Within the last few years, I have been observed rapid changes in corporate training paradigms, along with consumer education and needs analysis sectors. Specifically, businesses are investing too much in research to better understand how employees are gathering information and which kind of influences they find compelling for their decisions. These are the changing approaches or perhaps we should rather call them paradigm shifts. If I talk about corporate training, then e-learning, MOOCs, digital education etc all are the ways underneath the rapidly changing training scenarios all over the world. In this post, I wouldbe sharing with you the changes like that, which have been taking place quite a time ago, but still businesses need to explore them fully to better understand their significance.
Gartner predicts that in 2015, the changes in people, technology and corporate environment would initiate three new corporate training paradigms. Now, when we stand at the mid of the year, evidence is there that these trends have been accelerating into game-changers for businesses ready to take the benefit.
Here I am referring learners as people. In simple words, corporate audience is now more familiar with advanced strategies and technologies. They expect responsive and sophisticated training integrated into everything, from web design to social media to smart phone apps. This integration of branding, learning and point of need messaging is a fundamental driver of change. The challenge now faced by training providers is how to meet the expectations and requirements of the learners while still teaching them behavior change effectively. In this view, I would suggest organizations to plan their upcoming budgets for adjusting repurposed content for their learners’ changing expectations.
Moving ahead, it is anticipated a business environment having sophisticated learners expecting instructionally sound strategies and techniques, collaborated with rich-media content, including video learning and visuals aids for demonstration of concepts. However, the research is indicating just 39 percent of professional services firms intend to elevate their budget in coming year to focus employee engagement and meet these rising demands. Indeed, with the right technologies and smart strategies, employer can often enhance employee engagement without any extra cost.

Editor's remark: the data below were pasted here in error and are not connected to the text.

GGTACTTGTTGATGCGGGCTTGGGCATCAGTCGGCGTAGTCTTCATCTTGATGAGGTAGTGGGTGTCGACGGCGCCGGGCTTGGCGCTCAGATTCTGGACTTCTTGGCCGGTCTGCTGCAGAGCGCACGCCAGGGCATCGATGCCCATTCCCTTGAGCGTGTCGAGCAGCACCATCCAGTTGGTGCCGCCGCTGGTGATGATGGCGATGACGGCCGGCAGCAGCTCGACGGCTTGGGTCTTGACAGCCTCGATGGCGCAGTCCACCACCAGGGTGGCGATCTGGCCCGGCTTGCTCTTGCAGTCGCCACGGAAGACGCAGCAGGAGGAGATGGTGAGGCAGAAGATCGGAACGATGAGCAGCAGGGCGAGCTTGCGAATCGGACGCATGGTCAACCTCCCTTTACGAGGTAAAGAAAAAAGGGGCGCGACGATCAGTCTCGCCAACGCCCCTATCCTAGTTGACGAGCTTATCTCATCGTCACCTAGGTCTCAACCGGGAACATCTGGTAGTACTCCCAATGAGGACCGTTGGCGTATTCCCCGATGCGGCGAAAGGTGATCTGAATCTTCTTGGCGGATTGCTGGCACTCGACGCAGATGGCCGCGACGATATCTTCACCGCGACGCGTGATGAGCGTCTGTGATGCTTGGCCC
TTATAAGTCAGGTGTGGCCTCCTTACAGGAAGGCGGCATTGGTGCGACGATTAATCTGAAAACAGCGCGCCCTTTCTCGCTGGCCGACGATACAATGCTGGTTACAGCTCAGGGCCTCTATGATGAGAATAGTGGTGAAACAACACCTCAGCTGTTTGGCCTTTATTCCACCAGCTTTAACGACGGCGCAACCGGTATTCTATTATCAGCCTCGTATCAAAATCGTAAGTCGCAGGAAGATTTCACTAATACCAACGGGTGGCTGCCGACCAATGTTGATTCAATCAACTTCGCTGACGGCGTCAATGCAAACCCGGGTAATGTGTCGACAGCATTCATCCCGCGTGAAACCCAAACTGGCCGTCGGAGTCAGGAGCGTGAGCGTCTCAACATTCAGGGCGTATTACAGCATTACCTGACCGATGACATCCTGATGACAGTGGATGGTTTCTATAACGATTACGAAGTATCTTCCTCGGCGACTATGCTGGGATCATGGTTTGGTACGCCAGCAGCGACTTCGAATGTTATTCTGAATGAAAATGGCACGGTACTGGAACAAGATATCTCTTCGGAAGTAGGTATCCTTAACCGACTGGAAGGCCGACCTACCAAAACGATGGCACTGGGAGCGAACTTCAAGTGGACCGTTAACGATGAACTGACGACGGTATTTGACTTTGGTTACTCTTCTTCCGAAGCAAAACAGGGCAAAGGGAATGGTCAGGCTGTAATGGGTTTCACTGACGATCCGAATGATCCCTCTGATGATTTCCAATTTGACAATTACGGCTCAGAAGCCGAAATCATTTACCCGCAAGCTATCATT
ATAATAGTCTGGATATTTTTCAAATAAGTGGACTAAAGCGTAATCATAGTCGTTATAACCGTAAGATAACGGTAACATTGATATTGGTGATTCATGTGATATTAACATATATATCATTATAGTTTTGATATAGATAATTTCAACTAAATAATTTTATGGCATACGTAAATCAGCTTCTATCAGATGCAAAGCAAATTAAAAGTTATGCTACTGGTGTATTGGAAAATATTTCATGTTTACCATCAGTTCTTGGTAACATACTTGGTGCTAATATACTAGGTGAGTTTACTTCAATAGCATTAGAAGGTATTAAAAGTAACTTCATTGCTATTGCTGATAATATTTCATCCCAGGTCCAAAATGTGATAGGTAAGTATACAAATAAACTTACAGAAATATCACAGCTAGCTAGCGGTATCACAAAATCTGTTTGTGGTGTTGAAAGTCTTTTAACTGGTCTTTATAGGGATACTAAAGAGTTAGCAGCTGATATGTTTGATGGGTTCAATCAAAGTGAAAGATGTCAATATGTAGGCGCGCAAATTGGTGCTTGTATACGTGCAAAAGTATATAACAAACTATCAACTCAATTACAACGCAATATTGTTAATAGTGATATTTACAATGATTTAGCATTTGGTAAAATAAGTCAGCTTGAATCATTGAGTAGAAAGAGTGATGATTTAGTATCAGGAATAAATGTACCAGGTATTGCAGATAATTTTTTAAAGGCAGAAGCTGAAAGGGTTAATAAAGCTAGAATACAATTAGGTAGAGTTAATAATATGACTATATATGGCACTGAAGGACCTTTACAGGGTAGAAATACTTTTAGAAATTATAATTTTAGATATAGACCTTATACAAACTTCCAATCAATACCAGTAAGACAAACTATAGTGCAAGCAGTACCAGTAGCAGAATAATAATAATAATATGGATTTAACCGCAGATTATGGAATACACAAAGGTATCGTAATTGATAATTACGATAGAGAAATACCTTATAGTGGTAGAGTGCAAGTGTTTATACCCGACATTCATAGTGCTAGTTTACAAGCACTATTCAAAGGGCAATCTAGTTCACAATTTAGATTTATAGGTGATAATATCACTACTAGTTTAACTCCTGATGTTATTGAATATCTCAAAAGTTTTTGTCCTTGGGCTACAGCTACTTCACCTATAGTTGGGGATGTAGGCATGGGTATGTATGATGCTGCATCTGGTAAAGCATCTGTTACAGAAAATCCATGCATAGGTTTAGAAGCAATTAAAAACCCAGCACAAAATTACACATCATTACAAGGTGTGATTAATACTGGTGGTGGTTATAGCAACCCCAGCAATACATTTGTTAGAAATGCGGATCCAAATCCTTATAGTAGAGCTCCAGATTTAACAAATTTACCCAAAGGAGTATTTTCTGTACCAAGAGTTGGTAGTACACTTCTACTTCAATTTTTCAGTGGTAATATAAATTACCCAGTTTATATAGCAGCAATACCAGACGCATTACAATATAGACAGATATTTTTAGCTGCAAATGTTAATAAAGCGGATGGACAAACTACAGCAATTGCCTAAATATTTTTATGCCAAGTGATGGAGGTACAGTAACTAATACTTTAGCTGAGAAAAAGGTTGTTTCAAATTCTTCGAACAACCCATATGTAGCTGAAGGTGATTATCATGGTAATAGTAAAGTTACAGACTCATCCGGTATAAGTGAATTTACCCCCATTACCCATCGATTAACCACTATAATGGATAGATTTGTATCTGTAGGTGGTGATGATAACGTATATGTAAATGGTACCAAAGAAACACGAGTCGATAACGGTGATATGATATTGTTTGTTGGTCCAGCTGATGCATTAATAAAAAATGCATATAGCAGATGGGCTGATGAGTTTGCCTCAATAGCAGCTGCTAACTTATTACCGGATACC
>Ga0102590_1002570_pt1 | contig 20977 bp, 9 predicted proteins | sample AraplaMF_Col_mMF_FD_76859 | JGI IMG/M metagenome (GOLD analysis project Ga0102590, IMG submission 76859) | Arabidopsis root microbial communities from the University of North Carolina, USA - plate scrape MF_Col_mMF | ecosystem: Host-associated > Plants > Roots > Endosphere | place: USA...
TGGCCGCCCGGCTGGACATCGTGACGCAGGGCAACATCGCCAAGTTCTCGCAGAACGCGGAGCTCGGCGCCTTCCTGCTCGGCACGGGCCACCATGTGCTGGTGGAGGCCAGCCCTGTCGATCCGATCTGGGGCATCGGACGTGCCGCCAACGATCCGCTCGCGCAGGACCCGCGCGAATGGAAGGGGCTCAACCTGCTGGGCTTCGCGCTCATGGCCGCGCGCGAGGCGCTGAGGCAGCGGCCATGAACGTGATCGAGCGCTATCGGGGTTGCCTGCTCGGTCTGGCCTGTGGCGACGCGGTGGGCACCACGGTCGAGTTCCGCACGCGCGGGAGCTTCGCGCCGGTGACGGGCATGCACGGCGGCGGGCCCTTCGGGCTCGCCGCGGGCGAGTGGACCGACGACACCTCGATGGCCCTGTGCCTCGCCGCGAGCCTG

Technology must be a resource that can be used to develop impactful training customized to learners’ requirements and preferences. Think of this way that learner realize enough now to expect their major technologies to adapt to their reference habits and workflows, not the other way round. Since last few years, these technology cycles have just continued to expand and have therefore enabled businesses having immediate access to a set of tools. The technology is accessible and ready to use. It is no more a stumbling block, but a resource that is waiting to be used.
As per Aberdeen Research, recently, for instance, there has been a two-way increase in the usage of mobile tools for the purpose of learning; highlighting mobile is no more a nice-to-have device for learning programs but a strategic element of any wider learning plan. We are now on the point where professionals must start looking at technology and asking not, “When should I do it?”, but “how can I begin transition assets to novel toolsets?” The simple transition would help getting to the basic issue: media habits are now changes, and obsolete approaches would deliver increasingly pathetic results. The training paradigms are shifting fast to take into account new models like MOOCs, distance learning, video learning, webinars and e-learning.
The Business Environment
Business environment is the last but a key driver, and may be the most important. 44 percent of professional services firms now define metrics earlier and 58 percent link the factor of employee engagement directly to their profitability, as per Gartner. We observe these numbers growing, and being a training and development professional, I feel a burden to react not just faster, but also with more business awareness and enhanced analytical models.
In my view, cases where success of training is measured in smile sheets and completions would become quite rare. The most successful businesses would approach training with real business outcomes in mind, a plan to decide and measure the effect of training and a performance sustained model that enable real time evaluation of the program. Fast training programs can then be applied when any metric seems below standard. In simple words, the right vision of training leaders would play the foremost role in business strategy, since enhanced analytics would show just how important an intelligent and responsive training strategy is to stay competitive in the industry. By starting with accurate needs analysis, businesses can surely determine the business results of the training initiatives and the key success measures for achieving those results. A measurable and observable business objective not just ensures that design strategy enhances behavior change, but also helps businesses measure alignments of this change to business outcomes.
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